In the final negotiated language of the Bali summit, neither developed nor developing nations committed to any specific numeric emission reduction targets. But they did commit instead to measurable, reportable, and verifiable mitigation “actions.” In the case of developed nations, this also includes measurable, reportable, and verifiable mitigation “commitments.”
Financing and capacity-building were also guaranteed to developing nations in their efforts toward sustainable economic development and emission reductions. What these actions and commitments will entail will be further developed during the upcoming global meetings in Poland next year and in Denmark in 2009.
Developing nations, of course, must also work to reduce their greenhouse gas emissions, but they are far less responsible for the high levels of emissions currently in our atmosphere or the effects that global warming has already inflicted on the planet. For instance, the United States contributed an estimated 30 percent of the atmospheric greenhouse gases emitted between 1850 and 2003. As such, developed nations have a moral responsibility to make deep cuts in their emissions and help developing nations avoid developing along carbon intensive pathways.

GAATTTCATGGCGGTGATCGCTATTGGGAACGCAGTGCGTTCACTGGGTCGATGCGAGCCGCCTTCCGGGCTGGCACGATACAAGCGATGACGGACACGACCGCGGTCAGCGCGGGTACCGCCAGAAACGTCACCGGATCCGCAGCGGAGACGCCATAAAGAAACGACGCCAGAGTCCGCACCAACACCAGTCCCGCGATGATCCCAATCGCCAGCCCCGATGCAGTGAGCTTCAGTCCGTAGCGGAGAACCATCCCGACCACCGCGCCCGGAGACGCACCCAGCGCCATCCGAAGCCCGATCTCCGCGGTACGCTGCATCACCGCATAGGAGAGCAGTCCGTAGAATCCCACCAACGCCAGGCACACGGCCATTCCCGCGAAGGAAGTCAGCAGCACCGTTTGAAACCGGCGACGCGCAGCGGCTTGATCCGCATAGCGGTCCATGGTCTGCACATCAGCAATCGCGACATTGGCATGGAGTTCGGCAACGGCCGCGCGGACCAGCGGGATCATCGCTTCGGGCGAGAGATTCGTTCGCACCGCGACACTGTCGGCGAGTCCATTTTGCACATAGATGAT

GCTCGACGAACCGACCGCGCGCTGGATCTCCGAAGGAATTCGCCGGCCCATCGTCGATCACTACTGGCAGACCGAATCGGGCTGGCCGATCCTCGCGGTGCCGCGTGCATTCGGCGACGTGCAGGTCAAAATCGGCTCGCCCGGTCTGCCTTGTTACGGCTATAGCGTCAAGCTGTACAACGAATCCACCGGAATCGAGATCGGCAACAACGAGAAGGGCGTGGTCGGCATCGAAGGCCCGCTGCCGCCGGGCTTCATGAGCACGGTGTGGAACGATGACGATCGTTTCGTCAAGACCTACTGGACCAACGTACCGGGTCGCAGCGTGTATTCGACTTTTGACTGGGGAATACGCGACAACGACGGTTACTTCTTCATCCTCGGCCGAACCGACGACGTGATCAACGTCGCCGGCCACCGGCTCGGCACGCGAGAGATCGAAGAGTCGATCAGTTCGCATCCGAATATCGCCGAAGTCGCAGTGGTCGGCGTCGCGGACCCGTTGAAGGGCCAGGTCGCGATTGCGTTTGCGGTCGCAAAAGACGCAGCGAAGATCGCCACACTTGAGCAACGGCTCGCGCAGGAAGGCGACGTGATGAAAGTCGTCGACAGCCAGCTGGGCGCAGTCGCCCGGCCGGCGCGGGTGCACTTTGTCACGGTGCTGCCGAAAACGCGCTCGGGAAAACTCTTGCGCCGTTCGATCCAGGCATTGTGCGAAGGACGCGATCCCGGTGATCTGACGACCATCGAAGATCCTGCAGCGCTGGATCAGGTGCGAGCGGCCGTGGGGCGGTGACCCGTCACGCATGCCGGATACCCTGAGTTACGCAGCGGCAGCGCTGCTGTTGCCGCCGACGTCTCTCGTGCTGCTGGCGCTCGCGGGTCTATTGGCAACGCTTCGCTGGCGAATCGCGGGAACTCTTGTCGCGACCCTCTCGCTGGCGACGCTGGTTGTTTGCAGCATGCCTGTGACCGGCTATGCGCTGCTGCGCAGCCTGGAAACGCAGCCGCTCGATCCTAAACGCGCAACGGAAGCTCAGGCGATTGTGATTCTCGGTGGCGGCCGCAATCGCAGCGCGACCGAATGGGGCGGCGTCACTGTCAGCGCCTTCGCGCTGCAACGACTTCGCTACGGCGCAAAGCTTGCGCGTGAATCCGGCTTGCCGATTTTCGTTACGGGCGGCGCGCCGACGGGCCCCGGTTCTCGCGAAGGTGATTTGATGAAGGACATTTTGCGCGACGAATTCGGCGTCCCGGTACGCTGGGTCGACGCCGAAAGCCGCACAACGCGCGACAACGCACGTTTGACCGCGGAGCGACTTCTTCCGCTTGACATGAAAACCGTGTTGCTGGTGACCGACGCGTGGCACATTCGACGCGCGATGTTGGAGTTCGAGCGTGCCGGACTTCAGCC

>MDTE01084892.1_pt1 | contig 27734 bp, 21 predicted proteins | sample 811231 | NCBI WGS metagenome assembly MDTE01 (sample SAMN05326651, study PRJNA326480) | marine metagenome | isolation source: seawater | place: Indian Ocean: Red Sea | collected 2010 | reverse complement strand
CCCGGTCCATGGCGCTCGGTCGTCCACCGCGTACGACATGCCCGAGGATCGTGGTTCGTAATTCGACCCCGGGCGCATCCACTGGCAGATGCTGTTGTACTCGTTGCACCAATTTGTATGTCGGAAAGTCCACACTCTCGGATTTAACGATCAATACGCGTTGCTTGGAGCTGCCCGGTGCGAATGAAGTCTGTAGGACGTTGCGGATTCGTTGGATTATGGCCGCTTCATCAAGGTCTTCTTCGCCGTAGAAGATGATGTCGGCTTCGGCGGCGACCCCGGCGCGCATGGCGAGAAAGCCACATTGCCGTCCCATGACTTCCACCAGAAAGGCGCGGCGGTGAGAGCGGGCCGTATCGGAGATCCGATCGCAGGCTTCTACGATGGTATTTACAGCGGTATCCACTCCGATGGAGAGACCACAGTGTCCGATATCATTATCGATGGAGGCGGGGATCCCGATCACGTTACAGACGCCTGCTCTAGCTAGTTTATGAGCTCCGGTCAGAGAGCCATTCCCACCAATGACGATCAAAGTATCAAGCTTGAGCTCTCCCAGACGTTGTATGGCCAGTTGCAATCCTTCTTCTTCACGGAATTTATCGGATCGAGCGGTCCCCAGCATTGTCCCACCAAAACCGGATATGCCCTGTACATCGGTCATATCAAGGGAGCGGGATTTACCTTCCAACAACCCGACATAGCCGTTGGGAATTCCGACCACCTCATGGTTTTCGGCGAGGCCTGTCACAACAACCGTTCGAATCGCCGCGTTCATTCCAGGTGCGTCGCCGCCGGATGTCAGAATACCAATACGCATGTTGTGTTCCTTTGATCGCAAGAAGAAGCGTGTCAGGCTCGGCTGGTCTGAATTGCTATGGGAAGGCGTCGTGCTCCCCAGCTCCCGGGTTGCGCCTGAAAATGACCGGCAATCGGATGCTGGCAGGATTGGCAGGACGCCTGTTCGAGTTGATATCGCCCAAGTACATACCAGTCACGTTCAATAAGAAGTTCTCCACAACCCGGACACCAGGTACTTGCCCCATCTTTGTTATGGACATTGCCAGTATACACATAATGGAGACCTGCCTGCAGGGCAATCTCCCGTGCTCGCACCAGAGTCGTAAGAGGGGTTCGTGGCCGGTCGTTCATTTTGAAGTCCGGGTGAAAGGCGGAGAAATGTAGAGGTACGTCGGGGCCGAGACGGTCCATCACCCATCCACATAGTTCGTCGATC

Since the beginning of the Bali meeting, developing nations such as China, Brazil, and South Africa made it clear that in order to walk down the path toward commitments to reduce emissions in their own countries, they needed to see stringent and binding reduction commitments from developed nations. They made it equally clear that they would also need adequate financing and technology-transfer assistance to help their economies develop in a more sustainable manner.
Language circulating early last week in Bali, for example, would have committed so-called Annex 1 nations (developed nations) to a 25 percent to 40 percent reduction in emissions below 1990 levels by 2020. Similarly, early negotiating language emphasized the need for global emissions to peak within the next 10 to 15 years, and called for global emissions to be reduced by 50 percent of 2000 levels by 2050.